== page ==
Celebrating Dying Places

How encouraging the best and brightest to stay drags down the economy.
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How encouraging the best and brightest to stay drags down the economy.


Want to arrest demographic decline? Stop educating females. Want to stop brain drain? Stop educating the entire population. Israel is dying! That's cause for celebration:

Ironically, the emigration rate is partly due to the success of Israeli academia. "We educate a lot of people to a very high level," and professors are well known at universities abroad, says Jonathan Fine, a Bar-Ilan University linguist. So they are able to help place their protégés in doctoral programs or post-doctoral slots at top institutions overseas.

The more education, the more likely a person is to emigrate. Israel invests heavily in human capital. The return:

After founding two medical technology companies in Israel, Schoenberg and his brother – Roy Schoenberg – launched American Well to connect doctors and patients through mobile and web technology. Though based in Boston, American Well’s partners include Israeli companies like Vidyo, creator of “telehealth” visual communication platforms.

“Not everything can be made in one location or by one company,” said Schoenberg. “A brain drain implies something goes out of one place and into another. I don’t see this as a brain drain, as much as normal change and growth to be embraced, not rejected,” he said.

As evidenced by Schoenberg’s company, Israel’s brain drain is multi-faceted, and far from being a one-way street.

Israel should be proud it has such a problem as a brain drain, because we have a lot of brains there,” said Moshe Pritsker, co-founder and CEO of the Journal of Visualized Experiments (or “JoVE”), based in Cambridge.

“It’s like an unwritten requirement for post-doctoral students in Israel that you have to go abroad for some time,” said Pritsker, who completed a PhD in biology at Princeton University. “Among those who stay abroad, many of them open branches of Israeli companies, or bring their connections back to Israel while they are abroad,” he said.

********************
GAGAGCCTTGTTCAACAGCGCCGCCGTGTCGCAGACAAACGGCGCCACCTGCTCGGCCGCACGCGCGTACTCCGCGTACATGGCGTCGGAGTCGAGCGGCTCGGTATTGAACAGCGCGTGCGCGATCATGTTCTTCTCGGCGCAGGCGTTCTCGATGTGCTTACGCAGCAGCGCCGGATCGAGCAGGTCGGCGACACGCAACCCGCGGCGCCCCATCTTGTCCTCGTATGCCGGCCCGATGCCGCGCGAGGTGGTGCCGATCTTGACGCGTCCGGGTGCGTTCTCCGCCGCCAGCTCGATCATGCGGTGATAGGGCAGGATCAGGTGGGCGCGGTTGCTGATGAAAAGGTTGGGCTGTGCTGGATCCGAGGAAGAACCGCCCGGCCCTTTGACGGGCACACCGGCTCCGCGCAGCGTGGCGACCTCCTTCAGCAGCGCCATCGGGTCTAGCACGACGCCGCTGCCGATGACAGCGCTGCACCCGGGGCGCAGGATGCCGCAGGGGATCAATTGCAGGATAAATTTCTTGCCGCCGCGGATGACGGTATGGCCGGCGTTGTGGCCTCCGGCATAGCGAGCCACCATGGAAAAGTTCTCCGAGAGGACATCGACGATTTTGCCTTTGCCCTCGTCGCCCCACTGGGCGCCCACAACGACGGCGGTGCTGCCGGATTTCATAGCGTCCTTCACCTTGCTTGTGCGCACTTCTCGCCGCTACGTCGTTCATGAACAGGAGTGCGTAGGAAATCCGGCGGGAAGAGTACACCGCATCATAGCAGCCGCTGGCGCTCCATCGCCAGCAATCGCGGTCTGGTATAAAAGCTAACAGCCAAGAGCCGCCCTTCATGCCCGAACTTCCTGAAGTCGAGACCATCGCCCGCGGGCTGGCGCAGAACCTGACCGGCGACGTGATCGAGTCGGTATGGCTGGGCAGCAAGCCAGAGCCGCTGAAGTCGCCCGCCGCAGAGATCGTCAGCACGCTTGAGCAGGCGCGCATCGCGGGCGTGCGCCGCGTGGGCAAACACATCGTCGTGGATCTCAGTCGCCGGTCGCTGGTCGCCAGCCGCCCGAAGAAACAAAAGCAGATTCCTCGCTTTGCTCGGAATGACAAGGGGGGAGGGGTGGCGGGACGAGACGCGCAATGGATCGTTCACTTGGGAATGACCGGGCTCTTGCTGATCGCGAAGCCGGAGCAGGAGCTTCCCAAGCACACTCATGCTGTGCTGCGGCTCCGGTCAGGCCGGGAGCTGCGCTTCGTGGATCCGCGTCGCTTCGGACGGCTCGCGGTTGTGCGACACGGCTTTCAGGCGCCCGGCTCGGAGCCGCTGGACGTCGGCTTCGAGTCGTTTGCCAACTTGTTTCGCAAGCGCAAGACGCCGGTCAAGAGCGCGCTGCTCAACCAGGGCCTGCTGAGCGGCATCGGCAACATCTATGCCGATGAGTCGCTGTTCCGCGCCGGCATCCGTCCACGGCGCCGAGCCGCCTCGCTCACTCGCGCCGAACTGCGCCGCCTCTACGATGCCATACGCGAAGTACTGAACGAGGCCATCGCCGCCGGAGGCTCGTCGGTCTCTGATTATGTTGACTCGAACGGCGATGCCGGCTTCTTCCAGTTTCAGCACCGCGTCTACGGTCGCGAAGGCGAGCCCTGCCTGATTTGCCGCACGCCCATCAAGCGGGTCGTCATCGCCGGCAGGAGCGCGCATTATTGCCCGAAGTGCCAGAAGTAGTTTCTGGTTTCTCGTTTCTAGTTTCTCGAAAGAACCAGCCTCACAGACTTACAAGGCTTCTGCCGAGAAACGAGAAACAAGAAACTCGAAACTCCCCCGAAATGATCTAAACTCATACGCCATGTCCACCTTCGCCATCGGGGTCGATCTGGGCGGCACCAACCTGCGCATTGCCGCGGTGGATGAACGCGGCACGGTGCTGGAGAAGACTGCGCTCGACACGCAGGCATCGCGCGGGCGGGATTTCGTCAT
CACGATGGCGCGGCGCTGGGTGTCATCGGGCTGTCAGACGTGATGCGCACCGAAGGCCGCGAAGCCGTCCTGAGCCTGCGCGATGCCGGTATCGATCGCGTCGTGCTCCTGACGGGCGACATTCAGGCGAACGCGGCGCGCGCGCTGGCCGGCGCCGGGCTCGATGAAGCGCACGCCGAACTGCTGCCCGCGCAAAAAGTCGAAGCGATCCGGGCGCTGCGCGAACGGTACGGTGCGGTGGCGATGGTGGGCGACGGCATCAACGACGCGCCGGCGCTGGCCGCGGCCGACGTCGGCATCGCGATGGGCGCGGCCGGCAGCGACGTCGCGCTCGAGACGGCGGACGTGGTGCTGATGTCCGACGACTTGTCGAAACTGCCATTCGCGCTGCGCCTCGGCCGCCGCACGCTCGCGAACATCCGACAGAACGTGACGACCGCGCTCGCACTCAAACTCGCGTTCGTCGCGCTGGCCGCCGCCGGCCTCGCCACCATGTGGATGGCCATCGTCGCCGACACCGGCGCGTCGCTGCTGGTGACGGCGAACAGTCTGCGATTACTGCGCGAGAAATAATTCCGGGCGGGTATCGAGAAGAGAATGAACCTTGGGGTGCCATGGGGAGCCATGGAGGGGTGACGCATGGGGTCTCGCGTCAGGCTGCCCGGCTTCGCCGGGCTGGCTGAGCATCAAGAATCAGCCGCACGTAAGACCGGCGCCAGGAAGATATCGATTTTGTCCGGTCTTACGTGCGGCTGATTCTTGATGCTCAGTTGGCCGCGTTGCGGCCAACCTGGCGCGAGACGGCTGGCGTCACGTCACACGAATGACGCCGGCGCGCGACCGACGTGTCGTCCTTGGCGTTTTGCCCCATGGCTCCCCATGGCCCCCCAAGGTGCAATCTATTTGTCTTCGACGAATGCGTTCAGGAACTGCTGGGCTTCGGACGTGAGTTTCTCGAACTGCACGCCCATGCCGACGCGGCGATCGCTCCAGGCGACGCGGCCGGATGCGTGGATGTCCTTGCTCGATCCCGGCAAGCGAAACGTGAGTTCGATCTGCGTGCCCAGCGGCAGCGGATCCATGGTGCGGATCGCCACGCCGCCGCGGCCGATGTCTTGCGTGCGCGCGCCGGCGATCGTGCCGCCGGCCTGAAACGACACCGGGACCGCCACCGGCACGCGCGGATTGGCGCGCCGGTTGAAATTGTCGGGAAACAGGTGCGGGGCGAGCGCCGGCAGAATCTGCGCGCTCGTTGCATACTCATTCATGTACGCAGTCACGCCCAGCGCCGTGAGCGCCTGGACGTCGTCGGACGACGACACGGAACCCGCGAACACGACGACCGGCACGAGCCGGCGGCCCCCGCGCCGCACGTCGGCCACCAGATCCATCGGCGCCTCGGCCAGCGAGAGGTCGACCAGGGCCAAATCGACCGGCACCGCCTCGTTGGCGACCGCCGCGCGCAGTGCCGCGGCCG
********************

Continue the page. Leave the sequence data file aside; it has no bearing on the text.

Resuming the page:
Emphasis added. The export of world class talent links Israel to a network of global innovation. Say Israel retained all the brains educated in the homeland. The best and brightest don't flee to Boston. There are no connections abroad. Knowledge and venture capital do not flow into Israel. Pack all the scientists you want into an innovation district in Tel Aviv. It won't do much good without talent churn.

The flow of talent from one place to another, from one firm to another, spurs innovation and economic growth. On the other hand, human capital controls stifle innovation and retard growth. Welcome to Michigan:

We construct inventor career histories using the U.S. patent record from 1975 to 2005 and demonstrate a brain drain among patenting inventors from states that enforce employee non-compete agreements to those that do not. Non-compete enforcement appears to drive away inventors with greater human and social capital. We address causality-related concerns with a difference-in-differences study design based on an inadvertent reversal of Michigan‘s non-compete enforcement policy.

Non-compete agreements allow businesses to use the force of law to retain talent. That effort causes a brain drain from Michigan. Encouraging the best and brightest to stay drags down the economy. Similarly, Boston lost out to Silicon Valley because Massachusetts enforces non-competes and California does not. Churn or burn. People develop, not places.